Sponsorship deals with West Ham, the Queen Mother Champion Chase at the Cheltenham Festival and Premier League Darts followed in quick succession and behind the scenes work was under way reforming the back office and leadership team.
Today, the firm has numerous long-standing sponsorship relationships, extending beyond the UK to RSC Anderlecht in Belgium, Bundesliga 1 and 2 clubs and in esports with ESL One Cologne and the Ninjas in Pyjamas sponsorships.
It may seem a risky strategy given the Labour Party lobby against gambling brand sponsorships of EPL team shirts in recent months but Werkman is unfazed: “Everywhere in the world that we operate, we operate under the law and regulations, and we’ll adapt as required and provide a great product and great marketing.”
Up to now, marketing has provided Betway with a means to stand out in a noisy but homogeneous industry and, although Werkman is far from turning his back on that strategy, he says there is inevitably room to improve the product as well.
“Betway has cut through very successfully. We know that because of the results and we’re really chuffed about that. The product requires a bit of innovation with regards to more in-play markets, more data visualisation and feeds, as well as information and experiences, but I’m also sure that differentiation can be achieved by offering a safe, secure, enjoyable and responsible environment in which the customer bets.”
He is convinced that responsible gaming will be a key theme this year. Werkman says that understanding your customer is key to meeting responsible gaming requirements “to monitor and provide the right support at the right time and be able to intervene at the right time”.
So who is the Betway customer? Werkman has total clarity on his firm’s position in the market.
“We arrived on the scene among these very established brands. Betway is not the ‘cheeky chappy’ brand, we’re not the old-school, traditional type, we’re in the interesting space in the middle. We like to provide our customers with a lot of information that is relevant, interesting and exciting.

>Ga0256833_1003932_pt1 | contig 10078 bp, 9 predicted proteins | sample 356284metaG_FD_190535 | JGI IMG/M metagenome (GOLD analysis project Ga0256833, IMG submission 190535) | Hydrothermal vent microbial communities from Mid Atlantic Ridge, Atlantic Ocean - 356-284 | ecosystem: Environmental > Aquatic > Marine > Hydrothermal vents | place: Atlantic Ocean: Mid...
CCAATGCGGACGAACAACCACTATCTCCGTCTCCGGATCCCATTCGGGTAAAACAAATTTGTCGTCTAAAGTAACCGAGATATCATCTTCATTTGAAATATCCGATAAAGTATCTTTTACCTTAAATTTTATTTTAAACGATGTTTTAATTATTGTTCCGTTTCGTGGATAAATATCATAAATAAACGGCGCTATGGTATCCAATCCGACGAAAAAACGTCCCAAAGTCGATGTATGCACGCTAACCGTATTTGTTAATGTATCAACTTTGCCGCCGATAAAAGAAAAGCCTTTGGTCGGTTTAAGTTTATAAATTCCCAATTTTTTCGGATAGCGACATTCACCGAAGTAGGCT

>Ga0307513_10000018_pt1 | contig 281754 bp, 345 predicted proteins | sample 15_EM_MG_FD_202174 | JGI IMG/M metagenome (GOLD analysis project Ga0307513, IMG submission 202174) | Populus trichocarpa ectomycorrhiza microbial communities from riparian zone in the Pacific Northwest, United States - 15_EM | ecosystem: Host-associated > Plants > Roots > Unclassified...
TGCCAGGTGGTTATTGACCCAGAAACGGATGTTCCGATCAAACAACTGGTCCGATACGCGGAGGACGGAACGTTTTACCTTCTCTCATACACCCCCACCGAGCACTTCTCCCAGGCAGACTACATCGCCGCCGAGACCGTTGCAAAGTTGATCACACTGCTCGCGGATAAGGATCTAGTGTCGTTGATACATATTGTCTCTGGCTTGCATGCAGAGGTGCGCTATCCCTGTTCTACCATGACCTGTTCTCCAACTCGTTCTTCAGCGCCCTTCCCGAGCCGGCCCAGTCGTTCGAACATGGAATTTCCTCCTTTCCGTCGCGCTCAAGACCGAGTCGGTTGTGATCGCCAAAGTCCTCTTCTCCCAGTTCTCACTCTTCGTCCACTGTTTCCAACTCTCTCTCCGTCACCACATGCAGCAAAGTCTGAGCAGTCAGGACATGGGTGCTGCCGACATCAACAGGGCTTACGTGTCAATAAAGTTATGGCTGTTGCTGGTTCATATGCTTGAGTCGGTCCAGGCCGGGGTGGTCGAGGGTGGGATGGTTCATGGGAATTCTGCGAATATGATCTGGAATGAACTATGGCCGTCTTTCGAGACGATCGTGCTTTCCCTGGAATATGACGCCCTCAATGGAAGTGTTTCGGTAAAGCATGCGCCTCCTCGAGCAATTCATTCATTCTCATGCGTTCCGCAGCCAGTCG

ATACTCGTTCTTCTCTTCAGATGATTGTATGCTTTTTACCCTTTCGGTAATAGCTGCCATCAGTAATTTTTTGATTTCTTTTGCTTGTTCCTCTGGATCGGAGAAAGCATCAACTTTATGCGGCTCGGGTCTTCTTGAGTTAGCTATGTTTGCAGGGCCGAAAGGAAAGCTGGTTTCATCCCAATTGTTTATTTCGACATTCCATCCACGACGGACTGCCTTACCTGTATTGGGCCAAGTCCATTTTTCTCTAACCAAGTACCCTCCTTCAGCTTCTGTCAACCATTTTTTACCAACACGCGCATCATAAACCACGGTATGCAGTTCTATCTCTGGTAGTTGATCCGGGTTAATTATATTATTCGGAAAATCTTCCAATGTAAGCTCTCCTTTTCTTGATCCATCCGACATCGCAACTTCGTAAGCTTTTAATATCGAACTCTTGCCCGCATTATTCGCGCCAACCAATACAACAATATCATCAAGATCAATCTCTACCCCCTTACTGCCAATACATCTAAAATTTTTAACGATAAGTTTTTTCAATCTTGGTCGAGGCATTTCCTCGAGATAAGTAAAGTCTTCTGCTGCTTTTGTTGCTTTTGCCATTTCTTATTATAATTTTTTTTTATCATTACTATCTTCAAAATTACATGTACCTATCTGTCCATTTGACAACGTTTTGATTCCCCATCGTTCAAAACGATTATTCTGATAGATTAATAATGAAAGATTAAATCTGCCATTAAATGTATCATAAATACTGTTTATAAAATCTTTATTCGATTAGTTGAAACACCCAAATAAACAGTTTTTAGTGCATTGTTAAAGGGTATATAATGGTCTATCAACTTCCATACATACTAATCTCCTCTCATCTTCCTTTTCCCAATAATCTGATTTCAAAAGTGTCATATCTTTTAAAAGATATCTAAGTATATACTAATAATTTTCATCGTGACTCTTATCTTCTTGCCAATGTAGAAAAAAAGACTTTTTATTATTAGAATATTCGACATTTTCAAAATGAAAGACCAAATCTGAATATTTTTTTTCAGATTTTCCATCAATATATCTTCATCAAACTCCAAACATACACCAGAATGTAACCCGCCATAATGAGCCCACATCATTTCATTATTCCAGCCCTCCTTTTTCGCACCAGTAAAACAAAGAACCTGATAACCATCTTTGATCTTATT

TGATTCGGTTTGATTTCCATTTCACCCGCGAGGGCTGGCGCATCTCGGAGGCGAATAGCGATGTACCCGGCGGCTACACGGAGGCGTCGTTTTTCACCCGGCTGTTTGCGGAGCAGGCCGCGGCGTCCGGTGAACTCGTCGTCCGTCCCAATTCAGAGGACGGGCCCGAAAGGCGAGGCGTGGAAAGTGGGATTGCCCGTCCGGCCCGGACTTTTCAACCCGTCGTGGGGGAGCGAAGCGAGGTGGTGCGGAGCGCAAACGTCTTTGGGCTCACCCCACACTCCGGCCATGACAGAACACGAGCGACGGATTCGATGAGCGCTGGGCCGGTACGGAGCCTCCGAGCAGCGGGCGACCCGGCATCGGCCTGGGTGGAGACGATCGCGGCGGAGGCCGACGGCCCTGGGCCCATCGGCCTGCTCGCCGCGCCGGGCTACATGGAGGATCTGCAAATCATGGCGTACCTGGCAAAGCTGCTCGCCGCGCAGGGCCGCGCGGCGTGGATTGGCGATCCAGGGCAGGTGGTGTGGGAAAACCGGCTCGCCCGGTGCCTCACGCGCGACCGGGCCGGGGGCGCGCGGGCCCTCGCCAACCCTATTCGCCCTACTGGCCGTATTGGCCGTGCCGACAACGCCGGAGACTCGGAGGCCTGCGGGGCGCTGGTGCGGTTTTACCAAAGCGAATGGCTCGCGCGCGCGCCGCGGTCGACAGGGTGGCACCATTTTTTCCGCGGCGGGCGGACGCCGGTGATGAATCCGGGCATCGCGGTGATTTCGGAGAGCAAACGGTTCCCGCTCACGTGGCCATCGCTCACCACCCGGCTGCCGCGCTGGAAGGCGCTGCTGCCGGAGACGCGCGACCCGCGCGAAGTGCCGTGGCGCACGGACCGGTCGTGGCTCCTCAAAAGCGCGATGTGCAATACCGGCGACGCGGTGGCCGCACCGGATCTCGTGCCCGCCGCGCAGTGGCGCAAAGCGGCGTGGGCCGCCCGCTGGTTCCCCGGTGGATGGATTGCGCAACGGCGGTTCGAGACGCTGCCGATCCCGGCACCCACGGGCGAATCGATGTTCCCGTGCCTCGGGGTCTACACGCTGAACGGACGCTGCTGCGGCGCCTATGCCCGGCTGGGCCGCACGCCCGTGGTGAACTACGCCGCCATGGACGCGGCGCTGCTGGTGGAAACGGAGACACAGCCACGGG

“We see our customers consuming that information while betting on the sports that they enjoy. So it’s a customer that enjoys their sport and likes a brand that comes across in an authentic way and stands out from the crowd.”
Closer to the action
Part of Betway’s strategy in recent years has been a campaign to bring its customers closer to the action. At the Cheltenham Festival in 2015, it offered customers the chance to occupy what it termed “the best seat in the house”, by creating a fun addition to its trackside VIP lounge.
For each race, a customer who had engaged with the brand through social media got the chance to sit on a luxury sofa to watch the race and have a private butler bringing them drinks.
Werkman says it all plays into an attempt to bring the Betway customer “closer to the action and fill the space between placing the bet and the event”. Likewise, in-play betting will play a bigger role in the firm’s strategy in future.
“The big shift in the last couple of years has been the move from most of the bets being placed pre-game to half or more of the money being bet in-play and it creates a whole new set of markets and a new type of betting,” he says.
With almost 20 years’ experience in igaming, Werkman has a measured approach to Betway’s strategy but an evident passion for the industry as a whole.
He says the speed of change is what’s kept him in the industry so long and made it feel like several different careers in one. “It’s challenging, but exciting,” he says. “I wouldn’t want it any other way”.